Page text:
Squashed…

…but I don’t mean our spirits!

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The cloud will lift…
After recent political events, it would be easy (and understandable) to feel somewhat crushed, but that’s not going to help in the longer term. So my period of moping is now over, and it’s time to look up, be determined to focus on what is good and what is valuable all around us. An unpleasant event has come to pass, yet caring folks will continue to speak up and out against bigotry, and seek to find genuine solutions to real problems. I forget where I read it and who said it, but there was a commentary on recent events that said the answers are likely to be found in a series of small solutions instead of one giant fix. Well, the world does appear to be in one giant fix, that’s for sure, but good people will fight to produce the series of small solutions. After all, you have to hope…

– Yeah, alright, but why squashed, PlaidCamper?

Well, because my moping period found me back in the kitchen, a place I find great comfort in during the good times, and even greater comfort during the less good times. If this blog wasn’t OldPlaidCamper, it could have been OldFakeChefDude. I’m certainly an almost outdoorsman, and most definitely an almost chef. I’ve faked it and earned a (meagre) living in a few kitchens in the past. The stories I could tell (but won’t, because you probably enjoy eating in restaurants, and I don’t want to be arrested…)

– Yeah, alright, but why squashed, PlaidCamper?

img_20161103_170459I was cooking with squash! A comfort food if there ever was one, and one of my favourites. Roast it, steam it, mash it, sautée it, make soup from it, but eat it up, with all that vitamin goodness and colour on a plate. Mmm, squash. Acorn, butternut, crook neck, kabocha, pumpkin (least favourite), delicata, spaghetti, and more. Food list poetry? I think so.

There are so many ways to enjoy squash (my meatatarian brothers insist a squash is best enjoyed when left to rot atop a compost heap – food heathens! – although they always dig into the butternut and black bean chilli…) and here are two ways with squash that we’ve cooked recently:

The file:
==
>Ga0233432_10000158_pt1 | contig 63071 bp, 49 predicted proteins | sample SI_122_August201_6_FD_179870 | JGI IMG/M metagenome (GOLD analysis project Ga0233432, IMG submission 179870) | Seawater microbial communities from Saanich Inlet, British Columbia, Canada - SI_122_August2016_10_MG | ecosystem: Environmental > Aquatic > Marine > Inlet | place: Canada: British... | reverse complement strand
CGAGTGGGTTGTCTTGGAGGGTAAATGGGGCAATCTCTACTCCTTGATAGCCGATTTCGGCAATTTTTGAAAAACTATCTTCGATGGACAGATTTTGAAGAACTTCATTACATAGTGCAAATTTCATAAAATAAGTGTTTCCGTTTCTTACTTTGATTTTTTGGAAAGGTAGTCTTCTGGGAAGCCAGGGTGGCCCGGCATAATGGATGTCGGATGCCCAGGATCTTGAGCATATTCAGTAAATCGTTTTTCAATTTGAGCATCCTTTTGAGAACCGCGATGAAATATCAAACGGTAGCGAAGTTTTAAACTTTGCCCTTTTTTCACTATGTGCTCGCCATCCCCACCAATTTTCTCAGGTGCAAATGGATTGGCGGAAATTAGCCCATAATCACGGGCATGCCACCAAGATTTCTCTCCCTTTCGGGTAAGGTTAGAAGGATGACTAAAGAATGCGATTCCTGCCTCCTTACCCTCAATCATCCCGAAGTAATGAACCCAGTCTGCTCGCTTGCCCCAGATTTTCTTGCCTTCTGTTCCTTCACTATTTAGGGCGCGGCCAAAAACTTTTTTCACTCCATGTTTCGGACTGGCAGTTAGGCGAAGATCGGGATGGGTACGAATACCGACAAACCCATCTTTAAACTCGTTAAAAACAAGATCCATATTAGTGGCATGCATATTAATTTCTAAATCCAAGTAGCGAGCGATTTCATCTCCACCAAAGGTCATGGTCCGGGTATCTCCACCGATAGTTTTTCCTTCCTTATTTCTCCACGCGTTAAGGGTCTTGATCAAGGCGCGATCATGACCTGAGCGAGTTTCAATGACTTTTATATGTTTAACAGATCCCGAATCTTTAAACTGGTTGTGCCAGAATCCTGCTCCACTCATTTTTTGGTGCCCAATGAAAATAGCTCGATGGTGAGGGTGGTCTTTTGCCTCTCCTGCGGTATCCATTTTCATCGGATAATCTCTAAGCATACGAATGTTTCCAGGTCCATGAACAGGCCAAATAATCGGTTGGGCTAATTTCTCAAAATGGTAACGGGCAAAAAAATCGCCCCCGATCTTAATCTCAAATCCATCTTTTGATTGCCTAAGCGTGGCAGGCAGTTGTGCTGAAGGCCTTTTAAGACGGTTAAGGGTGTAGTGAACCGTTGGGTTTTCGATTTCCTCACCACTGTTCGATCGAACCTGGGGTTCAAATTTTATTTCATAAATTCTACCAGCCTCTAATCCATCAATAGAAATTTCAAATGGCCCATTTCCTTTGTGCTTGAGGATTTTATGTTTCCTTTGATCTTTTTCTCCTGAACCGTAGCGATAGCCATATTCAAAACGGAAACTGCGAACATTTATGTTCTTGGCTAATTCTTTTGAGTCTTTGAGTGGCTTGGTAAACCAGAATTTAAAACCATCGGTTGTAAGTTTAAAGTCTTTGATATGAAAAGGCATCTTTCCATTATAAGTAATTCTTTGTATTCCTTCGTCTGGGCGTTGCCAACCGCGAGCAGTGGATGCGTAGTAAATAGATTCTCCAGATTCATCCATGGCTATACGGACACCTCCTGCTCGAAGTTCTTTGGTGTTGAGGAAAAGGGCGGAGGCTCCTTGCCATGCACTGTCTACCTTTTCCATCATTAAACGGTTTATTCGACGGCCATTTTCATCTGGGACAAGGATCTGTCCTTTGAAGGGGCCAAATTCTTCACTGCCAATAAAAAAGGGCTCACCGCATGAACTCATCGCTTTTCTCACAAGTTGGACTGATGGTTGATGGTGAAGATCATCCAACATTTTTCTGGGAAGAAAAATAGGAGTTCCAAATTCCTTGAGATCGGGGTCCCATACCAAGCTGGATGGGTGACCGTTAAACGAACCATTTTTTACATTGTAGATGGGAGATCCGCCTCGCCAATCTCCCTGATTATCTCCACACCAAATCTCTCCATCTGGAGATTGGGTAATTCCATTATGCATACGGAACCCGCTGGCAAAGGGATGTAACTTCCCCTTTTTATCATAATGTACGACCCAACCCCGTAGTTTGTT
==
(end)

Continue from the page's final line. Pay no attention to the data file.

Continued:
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Camping! Only six months away…

PlaidCamper Parcels

(Really? Chef ego much? These kitchen primadonnas…)

This first one is great for if you’re camping. Get a good campfire going (glowing at the base) and keep it stoked.

Put diced squash, halved mushrooms, quartered shallots, whole almonds, broccoli florets, chilli flakes and a teaspoon of ground cumin onto a sheet of aluminum foil. Add a generous glug of good olive oil. Give it a mix and then fold up your foil into a parcel.

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Did I really take a picture of this? Yup!
You might want to double wrap it if the foil is the thin stuff cheapskates like me buy. False economy. Place on the hot metal plate or over the griddle. Turn the parcel from time to time to allow even cooking. Trust your sense of smell – you’ll know when it’s ready! Burn your fingers unwrapping the parcel (you won’t mind because it’ll taste so good) and enjoy the contents. Delicious campfire fare! dscf3791

The care and attention I’ve given to quantities and timings might be an indication as to why I’m not a chef any more. I can create and follow precision recipes, but mostly enjoy the slapdash approach. Closer to Jamie than Heston. To make up for the lack of detail in the first recipe – recipe?! – I’ll simply copy/paste the second (and add the link, because the other recipes on the page are also quite wonderful) from Hugh Fearnley-Whittingstall:

Pappardelle with squash and sage

Serves four.

About 750g squash, peeled, deseeded and cut into 2-3cm cubes
4-6 fat garlic cloves, skin on, lightly squashed 
Sea salt and freshly ground black pepper
4 tbsp rapeseed or olive oil 
75g walnuts, very roughly chopped (optional) not optional, Hugh, essential
250g pappardelle (or other pasta)
50g unsalted butter
15-20 sage leaves, cut into ribbons
Finely grated parmesan or hard goat’s cheese, to serve

Heat the oven to 190C/375F/gas mark 5. Put the squash in a roasting tin, add the garlic and some salt and pepper, trickle over the oil and toss together. Roast for 45 minutes, stirring once or twice during cooking, until the squash is completely soft and starting to caramelise. Add the nuts for the last 10 minutes, taking care they don’t burn.

When the squash is about halfway cooked, bring a large pan of water to a boil, salt it well and add the pasta. Cook for the time suggested on the packet, then drain. While the pasta is cooking, heat the butter very gently in a small pan. When foaming, add the sage and cook over a low heat, without letting the butter brown, for three minutes. Turn off the heat.